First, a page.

When it comes to choosing between cedar and treated pine for your fence, there are many factors to consider. Cedar is a natural and durable wood that is resistant to rot and decay, making it a popular choice for homeowners who want a long-lasting fence. Treated pine is a chemically treated wood that is affordable and durable, but it can be more susceptible to warping and staining over time. Ultimately, the best choice for your fence will depend on your budget, aesthetic preferences, and the specific needs of your project.

Cedar Shake Roof Cleaning in Des Moines Iowa
Cedar Shake Roof before & after cleaning

Meet Bruce

50 Years of Experience &
Over 2,000 Shake Roofs Cleaned

Bruce Sullivan has over 50 years of experience in maintaining, cleaning, and restoring cedar shake roofs. Making him one of the top authorities on cedar shake roofs in the US.

Watch the Cedar Shakes Cleaning Process in Action in this video

Play Video about Roof Cleaning How to Remove Moss, Lichen, Fungi from a Cedar Roof Sullivan Roof


What can I say? Bruce and Keith provided an exceptional service, and they are really nice guys too. Found out at the last minute they were in Minneapolis, and they fit me in for a cedar shake roof cleaning the next evening after their regular job was done. Even cleaned up my gutters, small fence, and small deck at no charge. The place looks outstanding! Highly recommended.

Mike Richards

I highly recommend this business. Due to the work performed we are going to get another 10-14 years out of our cedar shake roof. We were told by some roofing companies that the roof should be replaced in 2 years. I lucked out and found Sullivan Roof Cleaning while researching companies that perform this service, and was pleased to learn that the company does work outside of Iowa. If you need your cedar shakes cleaned, go with Sullivan Roof Cleaning.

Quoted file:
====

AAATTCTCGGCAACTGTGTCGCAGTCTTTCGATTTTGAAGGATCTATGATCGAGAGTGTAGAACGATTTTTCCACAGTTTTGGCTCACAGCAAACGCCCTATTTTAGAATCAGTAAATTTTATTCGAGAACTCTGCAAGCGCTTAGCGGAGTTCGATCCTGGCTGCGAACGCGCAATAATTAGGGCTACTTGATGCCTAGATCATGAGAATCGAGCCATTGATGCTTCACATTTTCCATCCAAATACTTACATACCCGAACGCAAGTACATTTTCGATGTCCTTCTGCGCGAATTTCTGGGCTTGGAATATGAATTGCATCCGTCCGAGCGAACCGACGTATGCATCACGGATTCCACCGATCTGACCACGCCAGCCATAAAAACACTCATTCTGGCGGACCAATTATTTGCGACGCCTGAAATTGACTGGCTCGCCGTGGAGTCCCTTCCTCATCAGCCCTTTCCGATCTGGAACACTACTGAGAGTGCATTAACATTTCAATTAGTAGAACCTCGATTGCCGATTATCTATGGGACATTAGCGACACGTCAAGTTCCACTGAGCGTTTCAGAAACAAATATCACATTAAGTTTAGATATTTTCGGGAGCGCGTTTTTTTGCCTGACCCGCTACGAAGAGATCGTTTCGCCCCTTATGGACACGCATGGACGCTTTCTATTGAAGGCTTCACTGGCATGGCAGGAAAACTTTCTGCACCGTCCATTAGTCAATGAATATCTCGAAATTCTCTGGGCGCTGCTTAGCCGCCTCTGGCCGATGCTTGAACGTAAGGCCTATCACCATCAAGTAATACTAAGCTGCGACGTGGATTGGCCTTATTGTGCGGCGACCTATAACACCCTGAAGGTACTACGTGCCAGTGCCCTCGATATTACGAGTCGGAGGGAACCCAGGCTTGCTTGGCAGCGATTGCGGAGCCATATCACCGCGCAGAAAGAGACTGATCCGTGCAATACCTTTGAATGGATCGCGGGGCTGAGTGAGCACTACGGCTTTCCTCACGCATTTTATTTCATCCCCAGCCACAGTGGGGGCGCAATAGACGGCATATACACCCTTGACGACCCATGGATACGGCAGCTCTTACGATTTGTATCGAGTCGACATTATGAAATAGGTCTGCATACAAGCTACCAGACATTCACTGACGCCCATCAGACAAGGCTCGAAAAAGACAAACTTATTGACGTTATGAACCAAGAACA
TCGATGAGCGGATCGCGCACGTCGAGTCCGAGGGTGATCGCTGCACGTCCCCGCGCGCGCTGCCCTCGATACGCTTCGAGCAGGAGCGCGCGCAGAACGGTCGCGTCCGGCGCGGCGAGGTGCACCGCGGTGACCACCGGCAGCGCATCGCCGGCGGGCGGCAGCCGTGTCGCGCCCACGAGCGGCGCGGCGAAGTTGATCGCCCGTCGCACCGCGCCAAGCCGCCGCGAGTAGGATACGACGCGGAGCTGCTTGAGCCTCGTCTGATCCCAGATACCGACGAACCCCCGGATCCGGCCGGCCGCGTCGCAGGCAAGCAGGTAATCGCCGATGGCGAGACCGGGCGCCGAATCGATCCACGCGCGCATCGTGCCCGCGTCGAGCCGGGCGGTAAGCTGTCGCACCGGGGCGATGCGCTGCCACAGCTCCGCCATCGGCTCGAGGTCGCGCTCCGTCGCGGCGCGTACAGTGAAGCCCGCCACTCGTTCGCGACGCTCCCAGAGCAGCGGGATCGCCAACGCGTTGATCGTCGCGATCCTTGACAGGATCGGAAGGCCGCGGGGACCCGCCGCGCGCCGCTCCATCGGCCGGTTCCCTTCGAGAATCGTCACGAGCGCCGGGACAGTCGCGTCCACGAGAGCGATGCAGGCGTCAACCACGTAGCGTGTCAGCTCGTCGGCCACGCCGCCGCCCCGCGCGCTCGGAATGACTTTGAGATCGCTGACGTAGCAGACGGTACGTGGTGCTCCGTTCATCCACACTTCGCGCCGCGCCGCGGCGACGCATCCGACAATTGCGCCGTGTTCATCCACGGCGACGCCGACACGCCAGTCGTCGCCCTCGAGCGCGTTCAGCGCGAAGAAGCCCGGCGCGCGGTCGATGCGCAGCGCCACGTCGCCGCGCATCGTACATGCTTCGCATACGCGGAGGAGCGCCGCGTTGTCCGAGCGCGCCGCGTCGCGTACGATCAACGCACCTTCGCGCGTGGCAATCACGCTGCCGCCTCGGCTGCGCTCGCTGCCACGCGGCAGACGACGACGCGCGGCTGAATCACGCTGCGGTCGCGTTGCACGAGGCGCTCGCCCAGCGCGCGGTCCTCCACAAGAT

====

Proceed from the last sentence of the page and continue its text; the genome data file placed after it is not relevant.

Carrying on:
Eric Oelrich, 
St Cloud, MN

Bruce did a great job cleaning the whole exterior of my house. The roof has new life! It looks practically brand new. All the mold and moss on the roof, on the gutters, under the eaves, completely gone. He exceeded all our expectations. When he tells you what he can do for your house, you can believe and trust him. Great guy, great service.

Stuart Malone
Kansas City, MO


Cedar shakes are organic. Though a resilient material. Being organic they need to be maintained. Over time, like any organic material that are subjected to weather elements, they reach a stage of deterioration. Like UV exposure, moisture and seasonal changes. Which results in moss, mold, mildew, lichen and brown rot fungi. These infestations need to be removed to further preserve the integrity of the cedar shake.
The proper way to clean a cedar shake roof is from a ladder. By spraying a special formulated solution onto the shakes and then rinsed with a garden hose pressure. Best done by a professional cedar shake roof cleaner. Not DIY recommended.
No. Pressure washer will require walking on the shakes, which will harm them, and even at its lowest setting will also damage the shakes.
On average, cedar shakes should be cleaned every 10 ten years. Subjective to the grade of the shakes and the amount of surrounding tree cover.
Avoiding walking on a cedar shake roof, other than for repairs.
Never seal a cedar shake roof. Cedar shakes need to breathe. They expand and contract in rain conditions. Seal will shorten the lifespan, to the point of premature replacement.
Staining has no real preserve value and can also harm the integrity of shakes, as stated, they need to be able to breathe. Also, if the shakes are not properly cleaned staining can seal the deteriorating infestation within the shakes.
Depending on the grade of the shakes and installation, and if maintained properly, 40 to 60 years.